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Cliff Richard CliffRichardCliff4

Cliff as Peel would undoubtedly prefer to remember him.

"There can be little doubt that Cliff has tussled with sin and by and large won. But he does seem to be having a spot of bother with the sin of pride." ('Cliff Richard,' Observer, 1985-11-10, reprinted in Olivetti Chronicles, Corgi 2008, p.348.)

Cliff Richard (1940- ) was born Harry Webb in Lucknow, India. He has had an entertainment career that has spanned seven decades and racked up colossal sales, both as a solo artist and with his original backing band, the Shadows. He has gone from being a rock'n'roll contender to family entertainer and never compromised his clean-cut image in the process. In tandem with his music career, Richard is a committed Christian who evangelises constantly and has released several LPs with a Biblical basis (although these have admittedly sold poorly in comparison to his pop material): he classes the majority of his music as 'rockspell.' He seems to be permanently either in the UK top ten or at number 1 for Christmas (although only Mistletoe And Wine and Saviour's Day actually managed to perform the latter feat), and has worked with a wide variety of artists, even spending a while being produced by Stock, Aitken and Waterman.

Peel appears to have been simultaneously enamoured of his early rock'n'roll style while being scathingly critical of Richard's more populist ventures, such as singing his Eurovision Song Contest entry "Congratulations" for the Queen Mother at VE Day [1], and regularly mentioned that contact between the two of them seemed to be waning. For example, he mentioned in 1976 that Richard had not sent him a Christmas card (although when he did, they were printed); and JP disappeared from his mailing lists altogether in 1985. Although he saw Richard live in 1987, he had to leave early: "if I stayed any longer I should have some kind of rather exciting seizure." [2] (He also admitted doing this during the gig he reviewed in the article at the head of this page.)

However, John appeared to retain an enduring affection, judging by the longevity of it in his playlists, for We Say Yeah, recorded with the Shadows and included in the wholesome cinema fare The Young Ones in 1962: in retrospect, it seems to retain traces of Richard's roots in skiffle, which would go some way to explaining JP's interest in it. He thought highly enough of the recording to include it in the Peelenium 1962, alongside Cliff's inspiration Elvis Presley. Bizarrely, Ken Garner also lists a 1976 play for the Bee Gees-influenced 'I Can't Ask For Any More Than You', which tends to go along with Peel's soul leanings at the time.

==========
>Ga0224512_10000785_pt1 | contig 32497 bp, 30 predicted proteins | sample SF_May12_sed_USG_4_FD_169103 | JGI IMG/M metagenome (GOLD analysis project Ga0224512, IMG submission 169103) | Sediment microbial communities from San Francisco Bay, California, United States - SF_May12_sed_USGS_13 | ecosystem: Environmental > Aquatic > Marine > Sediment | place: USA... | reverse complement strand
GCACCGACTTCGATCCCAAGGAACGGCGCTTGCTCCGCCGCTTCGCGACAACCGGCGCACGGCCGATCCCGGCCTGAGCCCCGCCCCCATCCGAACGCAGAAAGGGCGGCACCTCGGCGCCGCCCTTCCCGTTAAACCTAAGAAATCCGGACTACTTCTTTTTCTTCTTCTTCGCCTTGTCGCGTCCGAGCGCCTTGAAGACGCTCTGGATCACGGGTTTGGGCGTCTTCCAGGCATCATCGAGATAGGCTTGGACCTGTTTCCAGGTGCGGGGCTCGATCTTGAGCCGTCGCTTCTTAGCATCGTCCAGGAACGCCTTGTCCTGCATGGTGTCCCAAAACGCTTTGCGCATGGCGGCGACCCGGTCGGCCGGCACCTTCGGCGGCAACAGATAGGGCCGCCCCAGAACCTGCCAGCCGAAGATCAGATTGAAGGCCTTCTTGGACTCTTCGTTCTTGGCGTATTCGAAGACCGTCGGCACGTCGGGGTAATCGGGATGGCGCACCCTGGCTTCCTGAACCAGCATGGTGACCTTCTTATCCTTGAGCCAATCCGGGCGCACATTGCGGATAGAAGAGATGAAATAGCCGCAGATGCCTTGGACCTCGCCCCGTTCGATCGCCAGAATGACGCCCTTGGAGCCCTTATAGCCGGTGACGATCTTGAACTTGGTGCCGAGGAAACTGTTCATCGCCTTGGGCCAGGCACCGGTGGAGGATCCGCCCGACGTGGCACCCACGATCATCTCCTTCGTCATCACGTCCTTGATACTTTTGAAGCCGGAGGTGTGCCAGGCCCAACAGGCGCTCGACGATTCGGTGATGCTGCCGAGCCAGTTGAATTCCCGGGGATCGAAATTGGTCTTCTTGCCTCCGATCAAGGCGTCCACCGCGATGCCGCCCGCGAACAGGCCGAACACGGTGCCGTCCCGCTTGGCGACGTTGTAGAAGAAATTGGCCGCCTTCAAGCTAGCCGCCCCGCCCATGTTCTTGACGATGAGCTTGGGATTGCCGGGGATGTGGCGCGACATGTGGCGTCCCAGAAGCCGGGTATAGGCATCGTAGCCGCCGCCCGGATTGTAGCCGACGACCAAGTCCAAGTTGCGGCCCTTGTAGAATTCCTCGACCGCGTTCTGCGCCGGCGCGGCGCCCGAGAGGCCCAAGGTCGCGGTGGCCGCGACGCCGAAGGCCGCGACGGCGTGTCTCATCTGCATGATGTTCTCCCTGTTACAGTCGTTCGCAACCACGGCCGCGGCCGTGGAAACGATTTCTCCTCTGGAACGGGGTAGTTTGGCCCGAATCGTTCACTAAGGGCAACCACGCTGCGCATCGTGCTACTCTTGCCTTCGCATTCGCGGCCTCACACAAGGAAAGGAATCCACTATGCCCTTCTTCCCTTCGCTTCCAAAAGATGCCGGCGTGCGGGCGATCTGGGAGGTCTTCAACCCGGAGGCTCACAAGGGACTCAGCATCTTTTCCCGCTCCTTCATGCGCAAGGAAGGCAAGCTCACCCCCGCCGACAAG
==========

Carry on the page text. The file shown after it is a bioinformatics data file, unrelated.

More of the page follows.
In 1999, Cliff was forced to release Millenium Prayer, a mash-up of the Lord's Prayer and Auld Lang Syne, on his own label after EMI refused to issue it themselves. Although it predictably got to number 1 (but ceded the Yuletide spot to Westlife), Peel called it "one of the most execrable records I've ever heard in all of my life, I think." [3] and "absolutely beyond parody by a considerable distance." [4] Despite the fact that Richard's celibate, eternally youthful, God-fearing persona continues to divide his critics, it seems that he will continue performing into his eighth decade regardless.

Festive Fifty Entries

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Peelenium

Sessions

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Other Shows Played

CLIFF RICHARD WE SAY YEAH

CLIFF RICHARD WE SAY YEAH

  • 04 February 1972: 'Move It! (7")' (Columbia)
  • 24 March 1972: 'Forty Days (with the Shadows) (7")' (EMI Columbia)
  • 24 April 1973: 'We Say Yeah (with the Shadows) (OST-The Young Ones)'
  • 07 May 1976: 'I Can't Ask For Any More Than You (7")' (EMI)
  • 31 July 1978: 'Rockin' Robin (with TB Hop) (LP-Oh Boy!)'
  • 02 February 1980 (BFBS): High Class Baby
  • 17 November 1990: Mentioned that he was going to play Cliff Richard's My Feet Hit The Ground after Sludgeworth's Two Feet On The Ground, but didn't have a copy of the record.
  • 14 December 1991: 'We Say Yeah (with the Shadows) (OST-The Young Ones)'
  • 01 September 1995: 'We Say Yeah (with the Shadows) (OST-The Young Ones)'
  • 09 September 1995 (BFBS): 'We Say Yeah (with the Shadows) (OST-The Young Ones)'
  • 31 July 1997: 'We Say Yeah (with the Shadows) (OST-The Young Ones)'
  • 25 October 1999: 'We Say Yeah (with the Shadows) (OST-The Young Ones)'
  • 09 January 2001: "The thing is, as you will all have noticed, is that the technology enables almost anybody to be competent but uninspired, so you get an awful lot of stuff which is beautifully done but pointless, really, and dull. I'd sooner go back to days when you got stuff that was genuinely mad made by people who were quite clearly unbalanced. I used to get tapes from a man who used to sing along with Cliff Richard records. I thought he was fantastic and I wanted to put him on the radio, but they wouldn't let me do it."
  • 22 July 2003: 'Got A Funny Feeling (OST-The Young Ones)'
  • Douze Points: Congratulations
  • Radio Luxembourg Tracklistings 6: 'We Say Yeah (LP-Cliff Richard featuring the Shadows)' (World Records)

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See Also

External Links

Footnotes
  1. "I don't think anything that's going to come up in the Eurovision Song Contest is quite going to beat Cliff Richard singing 'Congratulations' to the Queen Mother on VE Day, which seemed to me to say so much about the state of the nation, really. I mean, it's one of those things that I've been sitting thinking about that for hour on end, and musing on life, and getting really pretty depressed." (12 May 1995)
  2. 23 February 1987.
  3. 23 November 1999.
  4. 09 November 1999.
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